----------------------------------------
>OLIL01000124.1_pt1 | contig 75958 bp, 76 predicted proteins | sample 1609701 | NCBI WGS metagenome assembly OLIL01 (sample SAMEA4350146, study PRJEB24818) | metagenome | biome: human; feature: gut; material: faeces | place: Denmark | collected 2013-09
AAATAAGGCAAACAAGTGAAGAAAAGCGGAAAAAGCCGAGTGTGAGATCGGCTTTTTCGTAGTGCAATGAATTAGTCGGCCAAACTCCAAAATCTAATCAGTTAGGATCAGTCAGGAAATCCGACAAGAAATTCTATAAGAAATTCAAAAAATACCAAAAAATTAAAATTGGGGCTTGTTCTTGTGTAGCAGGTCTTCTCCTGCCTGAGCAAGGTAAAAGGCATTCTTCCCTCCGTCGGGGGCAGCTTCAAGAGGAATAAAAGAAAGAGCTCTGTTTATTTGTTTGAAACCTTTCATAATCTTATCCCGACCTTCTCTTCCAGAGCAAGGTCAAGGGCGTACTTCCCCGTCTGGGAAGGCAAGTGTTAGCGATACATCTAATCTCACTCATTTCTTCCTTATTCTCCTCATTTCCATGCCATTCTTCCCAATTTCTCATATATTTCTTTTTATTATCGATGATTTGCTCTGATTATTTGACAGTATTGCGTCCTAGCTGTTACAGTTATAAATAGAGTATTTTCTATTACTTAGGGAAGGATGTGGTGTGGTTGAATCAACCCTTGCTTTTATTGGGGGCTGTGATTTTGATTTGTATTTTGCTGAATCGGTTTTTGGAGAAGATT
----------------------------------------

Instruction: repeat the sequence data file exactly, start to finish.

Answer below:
>OLIL01000124.1_pt1 | contig 75958 bp, 76 predicted proteins | sample 1609701 | NCBI WGS metagenome assembly OLIL01 (sample SAMEA4350146, study PRJEB24818) | metagenome | biome: human; feature: gut; material: faeces | place: Denmark | collected 2013-09
AAATAAGGCAAACAAGTGAAGAAAAGCGGAAAAAGCCGAGTGTGAGATCGGCTTTTTCGTAGTGCAATGAATTAGTCGGCCAAACTCCAAAATCTAATCAGTTAGGATCAGTCAGGAAATCCGACAAGAAATTCTATAAGAAATTCAAAAAATACCAAAAAATTAAAATTGGGGCTTGTTCTTGTGTAGCAGGTCTTCTCCTGCCTGAGCAAGGTAAAAGGCATTCTTCCCTCCGTCGGGGGCAGCTTCAAGAGGAATAAAAGAAAGAGCTCTGTTTATTTGTTTGAAACCTTTCATAATCTTATCCCGACCTTCTCTTCCAGAGCAAGGTCAAGGGCGTACTTCCCCGTCTGGGAAGGCAAGTGTTAGCGATACATCTAATCTCACTCATTTCTTCCTTATTCTCCTCATTTCCATGCCATTCTTCCCAATTTCTCATATATTTCTTTTTATTATCGATGATTTGCTCTGATTATTTGACAGTATTGCGTCCTAGCTGTTACAGTTATAAATAGAGTATTTTCTATTACTTAGGGAAGGATGTGGTGTGGTTGAATCAACCCTTGCTTTTATTGGGGGCTGTGATTTTGATTTGTATTTTGCTGAATCGGTTTTTGGAGAAGATT